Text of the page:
In contrast to most other established professional sports leagues in the United States and abroad, but like most recently founded leagues, MLS is organized as a "single-entity" organization, in which the league (rather than individual teams) contracts directly with the players, in an effort to control spending and labor costs, share revenue, promote parity and maximize exposure. Each team has an owner/investor and the league allows an owner to have more than one team, although this may be more because of the lack of willing investors than the single-entity structure itself.

The full roster for each MLS team is limited to a maximum of 18 senior players, plus a maximum of ten roster-protected players. Of the 18 senior players, MLS teams are allowed a maximum of four senior (over the age of 25) international players on their active roster, as well as three youth international players (under the age of 25). In MLS, a player is not considered an international (regardless of eligibility to play for the U.S. National Team) if he is a U.S. citizen, is a resident alien (green card), or is under asylum protection. International players are so defined by U.S. Soccer to accord with U.S. Immigration and Naturalization laws, which prohibit an employer from limiting the number of permanent or temporary residents, refugees, and asylees

As a result of these restrictions, most of the players in the league are from the United States, but some are renowned international players, with Latin America and the Caribbean being the home region for the largest number of international players.

In Europe, MLS is often viewed as a 'retirement league' on par with the old NASL, where stars who are past their prime can collect easy paychecks. Although this may have been true of the early years of the league, far fewer older players have been imported recently. Lothar Matthäus spent a forgettable year with the MetroStars, Mexican star Luis Hernández was a big flop in LA, Korean star Hong Myung-Bo failed to earn a position in the Galaxy's starting lineup, and the league has seen a high percentage of failures from less notable foreign veterans. The league has instead focused more on acquiring talented young players from the CONCACAF region, such as recent successes Amado Guevara, Carlos Ruiz, and Damani Ralph. MLS has also become a springboard for young American players looking to join wealthier European teams, with Tim Howard, Carlos Bocanegra, Clint Mathis, Bobby Convey and DaMarcus Beasley being the most notable recent exports. A number of young Americans have also chosen to come back to play in the league instead of languishing on Europe's benches and reserve teams including Gus Kartes, Taylor Twellman, and Philip Salyer. Another young American, Landon Donovan, was, at his request, loaned to MLS by his German Bundesliga club, Bayer Leverkusen; although Donovan seemed content to remain in America, his performances in MLS and international play compelled Bayer to recall him in 2005.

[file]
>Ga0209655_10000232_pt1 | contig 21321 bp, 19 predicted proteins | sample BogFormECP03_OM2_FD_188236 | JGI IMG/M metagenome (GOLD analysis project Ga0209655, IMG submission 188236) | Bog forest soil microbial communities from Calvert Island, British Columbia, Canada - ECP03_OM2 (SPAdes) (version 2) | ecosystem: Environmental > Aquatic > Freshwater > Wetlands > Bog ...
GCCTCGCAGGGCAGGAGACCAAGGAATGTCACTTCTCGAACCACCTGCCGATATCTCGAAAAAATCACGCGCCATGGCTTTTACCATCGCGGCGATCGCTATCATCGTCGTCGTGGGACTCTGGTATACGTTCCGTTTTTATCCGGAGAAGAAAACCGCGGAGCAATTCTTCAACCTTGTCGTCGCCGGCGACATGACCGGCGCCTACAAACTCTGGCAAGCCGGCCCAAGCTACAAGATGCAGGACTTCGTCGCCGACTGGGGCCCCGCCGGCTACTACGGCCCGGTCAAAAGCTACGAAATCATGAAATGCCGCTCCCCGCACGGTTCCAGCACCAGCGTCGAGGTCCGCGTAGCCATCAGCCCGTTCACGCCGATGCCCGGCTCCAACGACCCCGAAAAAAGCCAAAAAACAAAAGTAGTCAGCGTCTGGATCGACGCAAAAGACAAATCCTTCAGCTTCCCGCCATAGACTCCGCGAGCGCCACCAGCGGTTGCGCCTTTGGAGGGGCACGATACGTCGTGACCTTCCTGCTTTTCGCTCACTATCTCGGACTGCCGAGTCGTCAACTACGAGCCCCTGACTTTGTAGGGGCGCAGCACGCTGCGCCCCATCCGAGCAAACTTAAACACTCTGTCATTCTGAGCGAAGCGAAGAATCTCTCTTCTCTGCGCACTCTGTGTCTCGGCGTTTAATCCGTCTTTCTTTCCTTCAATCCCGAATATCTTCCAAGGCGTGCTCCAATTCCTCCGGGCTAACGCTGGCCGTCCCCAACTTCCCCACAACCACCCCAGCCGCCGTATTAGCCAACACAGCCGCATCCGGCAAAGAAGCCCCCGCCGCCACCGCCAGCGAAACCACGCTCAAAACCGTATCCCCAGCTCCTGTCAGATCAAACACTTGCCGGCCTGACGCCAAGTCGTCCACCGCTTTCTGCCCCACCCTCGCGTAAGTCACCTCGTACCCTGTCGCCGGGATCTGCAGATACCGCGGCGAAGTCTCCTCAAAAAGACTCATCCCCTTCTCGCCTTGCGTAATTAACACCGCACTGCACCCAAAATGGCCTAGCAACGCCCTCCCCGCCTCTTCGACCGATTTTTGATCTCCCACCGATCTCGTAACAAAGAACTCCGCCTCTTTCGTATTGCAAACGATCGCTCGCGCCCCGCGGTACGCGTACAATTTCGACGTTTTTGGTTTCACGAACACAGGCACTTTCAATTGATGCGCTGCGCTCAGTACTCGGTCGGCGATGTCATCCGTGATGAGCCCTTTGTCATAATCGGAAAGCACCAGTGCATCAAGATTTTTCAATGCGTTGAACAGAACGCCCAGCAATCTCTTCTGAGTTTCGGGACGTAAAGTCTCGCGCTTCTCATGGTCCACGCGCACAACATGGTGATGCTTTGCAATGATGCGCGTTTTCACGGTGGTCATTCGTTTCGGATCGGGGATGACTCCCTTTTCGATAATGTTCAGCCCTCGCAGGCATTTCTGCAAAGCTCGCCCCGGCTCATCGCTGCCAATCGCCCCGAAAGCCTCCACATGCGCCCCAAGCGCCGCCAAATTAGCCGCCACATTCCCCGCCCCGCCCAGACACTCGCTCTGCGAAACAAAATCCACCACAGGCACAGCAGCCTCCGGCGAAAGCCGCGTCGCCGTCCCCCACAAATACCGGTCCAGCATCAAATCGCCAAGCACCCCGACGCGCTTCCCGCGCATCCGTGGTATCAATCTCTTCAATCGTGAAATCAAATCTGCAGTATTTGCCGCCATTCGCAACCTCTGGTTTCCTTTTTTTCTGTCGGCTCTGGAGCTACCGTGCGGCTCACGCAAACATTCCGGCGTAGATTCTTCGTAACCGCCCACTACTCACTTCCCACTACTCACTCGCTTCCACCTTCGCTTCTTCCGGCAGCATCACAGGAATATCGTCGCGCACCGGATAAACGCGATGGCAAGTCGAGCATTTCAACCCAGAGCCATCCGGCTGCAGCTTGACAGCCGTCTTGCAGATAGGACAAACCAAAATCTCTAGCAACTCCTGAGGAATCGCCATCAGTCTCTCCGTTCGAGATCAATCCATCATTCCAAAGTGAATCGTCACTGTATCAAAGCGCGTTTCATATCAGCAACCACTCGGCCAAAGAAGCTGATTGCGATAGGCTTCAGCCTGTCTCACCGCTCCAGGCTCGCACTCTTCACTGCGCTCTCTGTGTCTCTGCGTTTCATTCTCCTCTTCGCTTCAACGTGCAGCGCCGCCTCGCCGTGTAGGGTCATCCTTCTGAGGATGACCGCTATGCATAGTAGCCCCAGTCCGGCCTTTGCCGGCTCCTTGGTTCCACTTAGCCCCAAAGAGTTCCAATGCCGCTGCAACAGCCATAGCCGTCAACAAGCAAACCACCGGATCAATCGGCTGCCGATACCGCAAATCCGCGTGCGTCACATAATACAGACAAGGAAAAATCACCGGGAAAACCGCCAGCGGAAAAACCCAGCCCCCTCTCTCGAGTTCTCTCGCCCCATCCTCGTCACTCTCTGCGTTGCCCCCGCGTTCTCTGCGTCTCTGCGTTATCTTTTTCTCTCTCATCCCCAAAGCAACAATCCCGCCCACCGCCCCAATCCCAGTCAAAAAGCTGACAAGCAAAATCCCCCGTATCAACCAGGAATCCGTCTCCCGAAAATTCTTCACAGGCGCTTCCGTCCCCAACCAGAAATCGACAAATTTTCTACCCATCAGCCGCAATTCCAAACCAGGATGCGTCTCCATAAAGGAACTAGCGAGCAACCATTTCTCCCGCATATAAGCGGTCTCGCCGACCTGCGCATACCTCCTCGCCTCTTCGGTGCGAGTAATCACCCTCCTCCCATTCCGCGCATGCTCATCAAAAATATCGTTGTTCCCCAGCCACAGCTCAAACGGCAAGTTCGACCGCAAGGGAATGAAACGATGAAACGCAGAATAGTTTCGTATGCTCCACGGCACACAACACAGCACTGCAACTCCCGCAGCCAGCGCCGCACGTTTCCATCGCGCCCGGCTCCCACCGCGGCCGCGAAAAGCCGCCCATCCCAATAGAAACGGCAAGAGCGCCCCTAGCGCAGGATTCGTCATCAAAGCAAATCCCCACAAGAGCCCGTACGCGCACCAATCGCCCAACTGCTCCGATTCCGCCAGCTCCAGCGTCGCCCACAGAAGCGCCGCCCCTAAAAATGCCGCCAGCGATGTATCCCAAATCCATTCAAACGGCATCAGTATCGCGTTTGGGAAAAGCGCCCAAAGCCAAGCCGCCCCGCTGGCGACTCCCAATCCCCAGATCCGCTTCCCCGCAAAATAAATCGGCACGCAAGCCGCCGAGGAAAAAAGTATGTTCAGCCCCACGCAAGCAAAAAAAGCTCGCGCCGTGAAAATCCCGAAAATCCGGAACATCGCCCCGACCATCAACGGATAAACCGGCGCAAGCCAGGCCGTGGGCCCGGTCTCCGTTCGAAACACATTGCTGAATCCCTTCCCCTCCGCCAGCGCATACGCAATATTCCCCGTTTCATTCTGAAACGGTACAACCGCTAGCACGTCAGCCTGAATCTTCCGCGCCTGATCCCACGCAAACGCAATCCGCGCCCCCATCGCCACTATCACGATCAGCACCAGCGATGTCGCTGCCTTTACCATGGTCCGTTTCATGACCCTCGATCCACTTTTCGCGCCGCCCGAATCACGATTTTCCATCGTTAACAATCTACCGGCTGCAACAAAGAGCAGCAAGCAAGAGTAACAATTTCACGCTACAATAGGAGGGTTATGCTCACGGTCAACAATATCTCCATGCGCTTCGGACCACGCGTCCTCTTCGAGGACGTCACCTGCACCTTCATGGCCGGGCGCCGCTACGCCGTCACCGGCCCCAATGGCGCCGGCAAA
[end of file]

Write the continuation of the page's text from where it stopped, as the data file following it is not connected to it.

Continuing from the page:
Unlike most other nations, there is currently no system of promotion and relegation in American soccer; although repeated suggestions for such a system have been made, such a system is rare in any sport in America, and the United Soccer Leagues' relatively weak support makes such a vertical integration quite difficult. It is highly unlikely that any professional sport in the United States will have any such system in the foreseeable future, both because of lack of popular minor league teams, and certain opposition from team owner/operators in MLS.

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